An opportunity to study abroad is a dream for many, but only a few manage to take advantage of this chance effectively.
Lots of young people have wasted money and exasperated their parents through indulgent placements abroad.
Culture shocks, language barriers, insufficient education and a lack of moral support are usually the main reasons for failure when Vietnamese students embark on studies abroad.
Instead of working, far too many youngsters played.
While never rare, this situation has now become a common problem, causing large financial losses for many Vietnamese families.
Nguyeăn Thanh Mi, 22, born in the northern province of Hung Yen, was learning at a local college when her parents suggested she should apply for a course abroad. At this point she was bored of domestic learning, so she readily agreed.
Her parents wanted her to choose Russia because they had relatives living there.
However, after Mi was in Russia for a few months, her language skills and background knowledge remained poor. Hardly able to understand the lessons, Mi often played truant.
Far away from her family, Mi felt a lack of moral support and stopped paying attention to her studies. One year later, Mi was sent back to Viet Nam when the school expelled her due to poor exam results.
"Before I went abroad, I did not expect any challenges or difficulties. Money was not as important as learning a foreign language and adapting to their living environment," she said.
"Also, the subject that I chose was not suitable with me. For these reasons, I've betrayed my parents' expectations and failed my overseas adventure."
It was a different story entirely with 21-year-old Phan Linh, from Ha Noi, who begged his parents to let him attend school in Germany. With Linh, a course abroad would be easy to arrange because his family was well-off.
Although he was well-prepared with knowledge, he was still anxious about learning with Western classmates.
But soon Linh became bored and spent most of his time sleeping or socialising. After nearly a year, he had to quit and return home.
"Coming back to Viet Nam, I felt very ashamed," he said. "I was not suited to that environment, so I decided to quit and stop wasting my parents' money."
Mi and Linh are just two of the many overseas students who failed in their quest to get knowledge from the West. And they themselves recognised the reasons for their failure.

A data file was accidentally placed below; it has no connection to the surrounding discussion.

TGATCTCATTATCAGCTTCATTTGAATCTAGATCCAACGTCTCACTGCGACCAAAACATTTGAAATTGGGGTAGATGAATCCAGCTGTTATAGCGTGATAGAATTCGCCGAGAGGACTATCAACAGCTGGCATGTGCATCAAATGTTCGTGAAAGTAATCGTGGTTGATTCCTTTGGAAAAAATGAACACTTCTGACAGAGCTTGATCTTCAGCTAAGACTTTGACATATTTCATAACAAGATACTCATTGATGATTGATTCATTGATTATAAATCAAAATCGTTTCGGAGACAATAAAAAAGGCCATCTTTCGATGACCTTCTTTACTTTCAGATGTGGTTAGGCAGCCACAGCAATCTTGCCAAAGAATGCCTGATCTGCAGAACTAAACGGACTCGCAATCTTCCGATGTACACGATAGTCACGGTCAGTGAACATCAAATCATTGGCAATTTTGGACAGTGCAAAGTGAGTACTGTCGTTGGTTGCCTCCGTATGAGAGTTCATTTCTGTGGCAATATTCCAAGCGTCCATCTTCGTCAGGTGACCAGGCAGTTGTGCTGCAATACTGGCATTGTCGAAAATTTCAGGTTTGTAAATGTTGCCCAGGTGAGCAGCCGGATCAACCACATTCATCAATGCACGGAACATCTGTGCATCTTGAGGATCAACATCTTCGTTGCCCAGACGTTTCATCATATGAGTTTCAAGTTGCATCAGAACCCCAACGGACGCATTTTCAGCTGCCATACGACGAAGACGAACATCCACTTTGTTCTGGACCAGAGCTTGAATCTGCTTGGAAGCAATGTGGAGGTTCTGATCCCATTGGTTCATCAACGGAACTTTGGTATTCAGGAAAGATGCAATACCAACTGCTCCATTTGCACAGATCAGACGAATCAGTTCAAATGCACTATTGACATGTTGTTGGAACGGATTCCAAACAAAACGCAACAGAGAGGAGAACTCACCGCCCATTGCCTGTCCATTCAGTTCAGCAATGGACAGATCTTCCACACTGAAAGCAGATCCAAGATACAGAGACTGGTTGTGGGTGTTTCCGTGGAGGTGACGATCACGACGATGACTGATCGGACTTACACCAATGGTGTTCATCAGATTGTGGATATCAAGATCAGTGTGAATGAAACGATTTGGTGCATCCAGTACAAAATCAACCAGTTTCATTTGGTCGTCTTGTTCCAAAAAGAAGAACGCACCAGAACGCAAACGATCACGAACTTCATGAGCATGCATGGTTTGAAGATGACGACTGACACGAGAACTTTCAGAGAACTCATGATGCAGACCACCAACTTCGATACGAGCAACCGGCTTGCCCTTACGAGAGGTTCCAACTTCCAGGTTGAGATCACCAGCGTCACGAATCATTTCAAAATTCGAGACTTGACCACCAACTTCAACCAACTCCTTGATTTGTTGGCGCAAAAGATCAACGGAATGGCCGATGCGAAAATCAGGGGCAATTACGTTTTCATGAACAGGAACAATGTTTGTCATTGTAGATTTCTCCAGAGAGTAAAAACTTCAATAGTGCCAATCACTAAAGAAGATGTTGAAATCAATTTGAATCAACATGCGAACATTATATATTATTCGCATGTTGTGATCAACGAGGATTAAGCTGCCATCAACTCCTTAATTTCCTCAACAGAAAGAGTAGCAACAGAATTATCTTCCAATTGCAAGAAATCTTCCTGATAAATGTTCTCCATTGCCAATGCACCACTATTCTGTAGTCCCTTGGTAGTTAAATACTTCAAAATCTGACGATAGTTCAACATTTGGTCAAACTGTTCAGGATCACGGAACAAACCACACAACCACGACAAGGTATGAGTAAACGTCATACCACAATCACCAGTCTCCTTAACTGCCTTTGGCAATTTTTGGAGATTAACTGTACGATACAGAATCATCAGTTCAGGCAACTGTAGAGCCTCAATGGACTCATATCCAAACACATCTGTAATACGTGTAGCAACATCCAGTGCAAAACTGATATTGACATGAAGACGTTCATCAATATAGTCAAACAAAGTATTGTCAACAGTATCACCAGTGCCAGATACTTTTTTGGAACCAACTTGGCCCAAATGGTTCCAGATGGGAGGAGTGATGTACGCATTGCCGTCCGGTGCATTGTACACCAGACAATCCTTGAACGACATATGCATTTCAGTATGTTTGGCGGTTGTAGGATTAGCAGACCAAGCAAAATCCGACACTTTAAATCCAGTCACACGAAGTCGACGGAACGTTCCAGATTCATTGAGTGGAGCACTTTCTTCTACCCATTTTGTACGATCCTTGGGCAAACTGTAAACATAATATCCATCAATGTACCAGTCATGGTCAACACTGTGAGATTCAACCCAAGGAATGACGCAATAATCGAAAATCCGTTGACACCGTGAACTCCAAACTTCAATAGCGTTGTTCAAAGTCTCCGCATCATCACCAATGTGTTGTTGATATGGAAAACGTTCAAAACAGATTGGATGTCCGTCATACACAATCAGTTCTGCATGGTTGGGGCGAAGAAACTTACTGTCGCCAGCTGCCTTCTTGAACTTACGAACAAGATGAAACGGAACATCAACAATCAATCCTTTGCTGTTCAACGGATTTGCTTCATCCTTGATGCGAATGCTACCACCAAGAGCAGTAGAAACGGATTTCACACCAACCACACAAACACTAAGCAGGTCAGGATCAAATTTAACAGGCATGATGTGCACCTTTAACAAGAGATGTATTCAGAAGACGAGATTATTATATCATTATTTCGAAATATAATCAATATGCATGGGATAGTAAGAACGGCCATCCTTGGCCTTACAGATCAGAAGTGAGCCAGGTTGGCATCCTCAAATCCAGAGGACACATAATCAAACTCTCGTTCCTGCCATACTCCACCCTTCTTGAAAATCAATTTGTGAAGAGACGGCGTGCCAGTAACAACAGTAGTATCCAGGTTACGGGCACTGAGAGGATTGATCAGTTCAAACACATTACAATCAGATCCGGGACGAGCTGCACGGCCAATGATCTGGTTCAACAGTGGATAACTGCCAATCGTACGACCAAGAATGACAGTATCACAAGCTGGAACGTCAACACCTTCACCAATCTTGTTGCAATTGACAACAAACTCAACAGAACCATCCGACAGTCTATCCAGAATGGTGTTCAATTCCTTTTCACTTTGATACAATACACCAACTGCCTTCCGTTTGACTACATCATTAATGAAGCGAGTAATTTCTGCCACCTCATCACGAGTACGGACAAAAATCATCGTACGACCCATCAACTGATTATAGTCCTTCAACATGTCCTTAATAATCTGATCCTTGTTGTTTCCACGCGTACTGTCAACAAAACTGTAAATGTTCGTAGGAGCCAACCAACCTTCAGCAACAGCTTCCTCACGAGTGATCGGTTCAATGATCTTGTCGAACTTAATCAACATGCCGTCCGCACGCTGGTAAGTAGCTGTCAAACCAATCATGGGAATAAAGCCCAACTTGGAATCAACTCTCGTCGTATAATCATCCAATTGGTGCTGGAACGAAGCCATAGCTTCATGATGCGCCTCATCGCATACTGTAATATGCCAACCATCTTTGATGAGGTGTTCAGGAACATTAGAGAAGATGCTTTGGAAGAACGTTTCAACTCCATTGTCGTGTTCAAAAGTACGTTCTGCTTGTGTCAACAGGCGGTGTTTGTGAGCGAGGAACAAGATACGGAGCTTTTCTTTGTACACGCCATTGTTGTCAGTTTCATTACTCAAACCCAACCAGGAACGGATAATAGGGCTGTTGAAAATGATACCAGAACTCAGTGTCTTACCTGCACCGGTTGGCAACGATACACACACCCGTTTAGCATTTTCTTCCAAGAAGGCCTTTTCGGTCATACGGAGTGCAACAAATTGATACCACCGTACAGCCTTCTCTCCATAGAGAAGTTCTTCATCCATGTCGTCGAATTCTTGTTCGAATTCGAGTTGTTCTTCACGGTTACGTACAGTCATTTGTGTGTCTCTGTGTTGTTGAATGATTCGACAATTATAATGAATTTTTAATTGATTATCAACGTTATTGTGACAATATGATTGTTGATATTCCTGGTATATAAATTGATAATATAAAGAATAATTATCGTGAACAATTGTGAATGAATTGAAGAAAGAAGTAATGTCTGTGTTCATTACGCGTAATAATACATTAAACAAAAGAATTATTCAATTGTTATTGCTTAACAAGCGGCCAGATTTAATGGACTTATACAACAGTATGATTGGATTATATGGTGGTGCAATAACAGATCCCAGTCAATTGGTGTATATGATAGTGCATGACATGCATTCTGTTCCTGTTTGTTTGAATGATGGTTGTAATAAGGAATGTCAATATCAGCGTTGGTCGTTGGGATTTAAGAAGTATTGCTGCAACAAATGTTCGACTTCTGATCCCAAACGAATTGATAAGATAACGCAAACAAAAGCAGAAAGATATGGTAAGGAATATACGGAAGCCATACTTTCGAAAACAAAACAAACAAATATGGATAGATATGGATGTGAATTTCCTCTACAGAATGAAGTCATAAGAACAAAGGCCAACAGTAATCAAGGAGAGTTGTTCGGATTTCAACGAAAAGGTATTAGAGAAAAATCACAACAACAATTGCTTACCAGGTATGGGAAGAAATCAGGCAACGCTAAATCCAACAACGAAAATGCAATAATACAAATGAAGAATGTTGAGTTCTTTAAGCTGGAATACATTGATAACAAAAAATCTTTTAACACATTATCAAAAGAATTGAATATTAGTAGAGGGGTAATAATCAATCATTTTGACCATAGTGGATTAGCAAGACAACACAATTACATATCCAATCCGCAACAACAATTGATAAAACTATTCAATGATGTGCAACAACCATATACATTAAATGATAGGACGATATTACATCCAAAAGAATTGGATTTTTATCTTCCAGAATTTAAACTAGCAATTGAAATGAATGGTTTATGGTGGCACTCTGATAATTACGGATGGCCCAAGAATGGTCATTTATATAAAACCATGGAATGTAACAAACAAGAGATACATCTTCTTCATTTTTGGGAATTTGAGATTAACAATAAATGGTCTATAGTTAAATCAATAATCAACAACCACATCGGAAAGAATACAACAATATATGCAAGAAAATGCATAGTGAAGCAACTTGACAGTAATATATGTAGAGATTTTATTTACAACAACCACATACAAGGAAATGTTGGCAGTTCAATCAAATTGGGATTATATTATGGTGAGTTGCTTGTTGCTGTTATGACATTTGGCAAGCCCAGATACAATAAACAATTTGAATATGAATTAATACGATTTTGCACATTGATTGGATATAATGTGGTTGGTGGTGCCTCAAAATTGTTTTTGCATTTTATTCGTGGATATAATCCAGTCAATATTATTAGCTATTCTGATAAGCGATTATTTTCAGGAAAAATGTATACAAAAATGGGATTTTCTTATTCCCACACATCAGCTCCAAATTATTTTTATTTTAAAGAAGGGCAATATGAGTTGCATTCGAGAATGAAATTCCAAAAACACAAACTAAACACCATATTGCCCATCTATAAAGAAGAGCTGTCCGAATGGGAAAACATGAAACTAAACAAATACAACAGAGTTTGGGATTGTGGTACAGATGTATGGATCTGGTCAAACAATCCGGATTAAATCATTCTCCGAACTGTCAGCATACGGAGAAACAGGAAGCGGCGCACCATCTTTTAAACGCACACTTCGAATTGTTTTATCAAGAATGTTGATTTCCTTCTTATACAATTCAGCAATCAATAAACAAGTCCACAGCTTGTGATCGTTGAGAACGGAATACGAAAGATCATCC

It is not easy to gain a Western diploma, but on coming back to Viet Nam, those who did manage it felt disappointed because they could not find suitable jobs.
Dr Nguyen Quoc Hung from Ha Noi University of Foreign Studies said Vietnamese overseas students found it hard to find a job abroad, because of the severe competition from many capable applicants.
"I have studied abroad so I understand difficulties they face in finding a job abroad. Currently, the number of Vietnamese overseas students is rising year by year so it will be increasingly difficult for them to come back to Viet Nam and find a job," he said.
"I've lived in England, and I understand that living abroad is hard and comes with many pressures. We Asian people can be easily discriminated against so it is difficult for us to integrate into their living and working environments," he added.
Hung's belief that many overseas students find it difficult to gain a job in any country after graduating is a common one.
Le Van Hoang, winner of the "Road to Olympia Peak" competition in 2005 said: "After finishing my course in Australia, I wanted to return to work in Viet Nam. But that would have prevented me from continuing to learn in Australia. Moreover, the salary average in Viet Nam made me anxious. It was not high, and working environment was very different, so I decided to stay in Australia."
Many overseas students (especially those who had to pay with their own money) chose to stay abroad to prove their independence, instead of returning to Viet Nam.
The main reason for this: with the large expenses they incurred over four or five years studying abroad, they would find it very difficult to obtain a job in Viet Nam that pays well enough to compensate for their family's initial outlay.
Therefore, the route back home for many overseas students becomes more fraught.
They have to accept their fate of earning a living abroad, with the promise of a better salary but in a highly competitive job market.
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